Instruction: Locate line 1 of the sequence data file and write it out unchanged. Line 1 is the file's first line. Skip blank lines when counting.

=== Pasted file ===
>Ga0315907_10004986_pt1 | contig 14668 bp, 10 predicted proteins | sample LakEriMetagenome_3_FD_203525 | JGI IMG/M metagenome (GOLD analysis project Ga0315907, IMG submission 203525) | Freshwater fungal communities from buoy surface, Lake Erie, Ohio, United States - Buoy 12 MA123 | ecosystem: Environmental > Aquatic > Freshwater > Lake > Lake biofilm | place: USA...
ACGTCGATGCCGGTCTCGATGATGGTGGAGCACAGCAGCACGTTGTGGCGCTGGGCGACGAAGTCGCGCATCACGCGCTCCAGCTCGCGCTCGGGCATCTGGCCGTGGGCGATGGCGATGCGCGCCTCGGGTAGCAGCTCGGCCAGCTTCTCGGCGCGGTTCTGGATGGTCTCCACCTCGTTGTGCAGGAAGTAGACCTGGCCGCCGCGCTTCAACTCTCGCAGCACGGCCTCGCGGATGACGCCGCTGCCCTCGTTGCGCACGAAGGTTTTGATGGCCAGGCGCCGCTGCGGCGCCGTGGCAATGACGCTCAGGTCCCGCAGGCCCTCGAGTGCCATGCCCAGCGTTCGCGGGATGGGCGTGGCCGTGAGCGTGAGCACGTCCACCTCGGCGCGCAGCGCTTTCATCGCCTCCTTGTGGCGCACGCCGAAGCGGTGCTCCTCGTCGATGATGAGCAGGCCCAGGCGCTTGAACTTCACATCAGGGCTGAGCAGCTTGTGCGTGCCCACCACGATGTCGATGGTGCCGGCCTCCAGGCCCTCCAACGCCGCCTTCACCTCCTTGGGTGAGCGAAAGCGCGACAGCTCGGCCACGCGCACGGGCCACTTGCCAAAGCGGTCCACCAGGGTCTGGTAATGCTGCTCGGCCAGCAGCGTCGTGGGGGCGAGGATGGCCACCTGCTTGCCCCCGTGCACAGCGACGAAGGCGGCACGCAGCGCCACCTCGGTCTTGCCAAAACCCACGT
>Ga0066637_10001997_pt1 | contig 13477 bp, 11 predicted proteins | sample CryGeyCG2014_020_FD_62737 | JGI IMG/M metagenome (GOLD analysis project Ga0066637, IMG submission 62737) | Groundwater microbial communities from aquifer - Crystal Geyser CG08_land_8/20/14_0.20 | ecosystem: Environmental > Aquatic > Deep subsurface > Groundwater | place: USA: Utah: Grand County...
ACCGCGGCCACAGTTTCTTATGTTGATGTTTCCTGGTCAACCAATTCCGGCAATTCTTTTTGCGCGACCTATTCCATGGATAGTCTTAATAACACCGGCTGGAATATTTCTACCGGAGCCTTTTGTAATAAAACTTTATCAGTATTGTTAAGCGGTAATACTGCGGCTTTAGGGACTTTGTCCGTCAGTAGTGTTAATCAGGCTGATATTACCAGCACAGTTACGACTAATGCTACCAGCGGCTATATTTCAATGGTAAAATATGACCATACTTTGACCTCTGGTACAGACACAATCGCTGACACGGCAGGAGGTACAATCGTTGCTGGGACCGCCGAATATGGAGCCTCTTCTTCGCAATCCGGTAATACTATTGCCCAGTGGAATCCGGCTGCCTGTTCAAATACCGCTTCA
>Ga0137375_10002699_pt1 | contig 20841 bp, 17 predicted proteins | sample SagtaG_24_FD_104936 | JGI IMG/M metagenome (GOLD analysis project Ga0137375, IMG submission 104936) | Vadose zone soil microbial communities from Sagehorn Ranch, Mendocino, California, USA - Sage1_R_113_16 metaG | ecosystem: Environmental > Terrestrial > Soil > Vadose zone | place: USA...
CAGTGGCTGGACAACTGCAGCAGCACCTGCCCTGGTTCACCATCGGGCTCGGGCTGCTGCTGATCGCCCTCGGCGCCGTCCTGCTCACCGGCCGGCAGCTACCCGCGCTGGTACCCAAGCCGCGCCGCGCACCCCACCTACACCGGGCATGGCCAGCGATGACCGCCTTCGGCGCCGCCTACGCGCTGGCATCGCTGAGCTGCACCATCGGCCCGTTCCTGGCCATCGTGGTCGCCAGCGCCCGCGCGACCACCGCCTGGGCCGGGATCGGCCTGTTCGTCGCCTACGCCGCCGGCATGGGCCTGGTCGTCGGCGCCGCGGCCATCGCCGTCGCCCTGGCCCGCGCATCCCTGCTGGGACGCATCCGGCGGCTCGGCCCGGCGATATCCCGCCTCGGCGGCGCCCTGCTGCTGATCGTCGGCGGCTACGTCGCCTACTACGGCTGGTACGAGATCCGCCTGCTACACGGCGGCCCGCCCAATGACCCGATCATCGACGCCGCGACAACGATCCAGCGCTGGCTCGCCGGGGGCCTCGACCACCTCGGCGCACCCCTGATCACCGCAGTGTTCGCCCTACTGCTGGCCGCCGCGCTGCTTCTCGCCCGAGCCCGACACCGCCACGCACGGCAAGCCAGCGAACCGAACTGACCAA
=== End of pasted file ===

>Ga0315907_10004986_pt1 | contig 14668 bp, 10 predicted proteins | sample LakEriMetagenome_3_FD_203525 | JGI IMG/M metagenome (GOLD analysis project Ga0315907, IMG submission 203525) | Freshwater fungal communities from buoy surface, Lake Erie, Ohio, United States - Buoy 12 MA123 | ecosystem: Environmental > Aquatic > Freshwater > Lake > Lake biofilm | place: USA...